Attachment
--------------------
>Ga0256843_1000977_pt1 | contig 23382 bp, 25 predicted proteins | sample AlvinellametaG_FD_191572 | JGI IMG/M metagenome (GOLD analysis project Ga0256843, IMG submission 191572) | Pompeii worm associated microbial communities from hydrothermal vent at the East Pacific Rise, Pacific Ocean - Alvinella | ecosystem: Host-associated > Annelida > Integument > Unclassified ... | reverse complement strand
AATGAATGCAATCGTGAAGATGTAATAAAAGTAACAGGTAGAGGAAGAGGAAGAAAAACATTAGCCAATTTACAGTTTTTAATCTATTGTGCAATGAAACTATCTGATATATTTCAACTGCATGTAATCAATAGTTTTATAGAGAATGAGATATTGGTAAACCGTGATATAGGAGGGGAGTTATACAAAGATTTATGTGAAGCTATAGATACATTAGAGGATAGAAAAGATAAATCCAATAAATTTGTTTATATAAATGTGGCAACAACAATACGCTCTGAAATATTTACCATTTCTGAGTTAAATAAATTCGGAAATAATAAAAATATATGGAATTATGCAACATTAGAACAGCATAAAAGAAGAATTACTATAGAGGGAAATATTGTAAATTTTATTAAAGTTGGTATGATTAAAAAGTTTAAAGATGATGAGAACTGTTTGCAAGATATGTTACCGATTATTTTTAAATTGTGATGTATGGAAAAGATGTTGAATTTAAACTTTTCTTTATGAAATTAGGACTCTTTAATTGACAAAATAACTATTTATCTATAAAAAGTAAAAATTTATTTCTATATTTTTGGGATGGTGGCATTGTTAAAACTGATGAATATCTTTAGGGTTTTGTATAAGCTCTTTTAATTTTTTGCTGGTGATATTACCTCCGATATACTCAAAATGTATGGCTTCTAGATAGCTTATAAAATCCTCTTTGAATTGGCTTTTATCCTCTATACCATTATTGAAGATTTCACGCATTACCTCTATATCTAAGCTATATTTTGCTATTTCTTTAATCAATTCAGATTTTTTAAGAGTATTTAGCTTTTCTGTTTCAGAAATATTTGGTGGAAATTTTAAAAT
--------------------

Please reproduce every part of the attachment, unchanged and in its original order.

>Ga0256843_1000977_pt1 | contig 23382 bp, 25 predicted proteins | sample AlvinellametaG_FD_191572 | JGI IMG/M metagenome (GOLD analysis project Ga0256843, IMG submission 191572) | Pompeii worm associated microbial communities from hydrothermal vent at the East Pacific Rise, Pacific Ocean - Alvinella | ecosystem: Host-associated > Annelida > Integument > Unclassified ... | reverse complement strand
AATGAATGCAATCGTGAAGATGTAATAAAAGTAACAGGTAGAGGAAGAGGAAGAAAAACATTAGCCAATTTACAGTTTTTAATCTATTGTGCAATGAAACTATCTGATATATTTCAACTGCATGTAATCAATAGTTTTATAGAGAATGAGATATTGGTAAACCGTGATATAGGAGGGGAGTTATACAAAGATTTATGTGAAGCTATAGATACATTAGAGGATAGAAAAGATAAATCCAATAAATTTGTTTATATAAATGTGGCAACAACAATACGCTCTGAAATATTTACCATTTCTGAGTTAAATAAATTCGGAAATAATAAAAATATATGGAATTATGCAACATTAGAACAGCATAAAAGAAGAATTACTATAGAGGGAAATATTGTAAATTTTATTAAAGTTGGTATGATTAAAAAGTTTAAAGATGATGAGAACTGTTTGCAAGATATGTTACCGATTATTTTTAAATTGTGATGTATGGAAAAGATGTTGAATTTAAACTTTTCTTTATGAAATTAGGACTCTTTAATTGACAAAATAACTATTTATCTATAAAAAGTAAAAATTTATTTCTATATTTTTGGGATGGTGGCATTGTTAAAACTGATGAATATCTTTAGGGTTTTGTATAAGCTCTTTTAATTTTTTGCTGGTGATATTACCTCCGATATACTCAAAATGTATGGCTTCTAGATAGCTTATAAAATCCTCTTTGAATTGGCTTTTATCCTCTATACCATTATTGAAGATTTCACGCATTACCTCTATATCTAAGCTATATTTTGCTATTTCTTTAATCAATTCAGATTTTTTAAGAGTATTTAGCTTTTCTGTTTCAGAAATATTTGGTGGAAATTTTAAAAT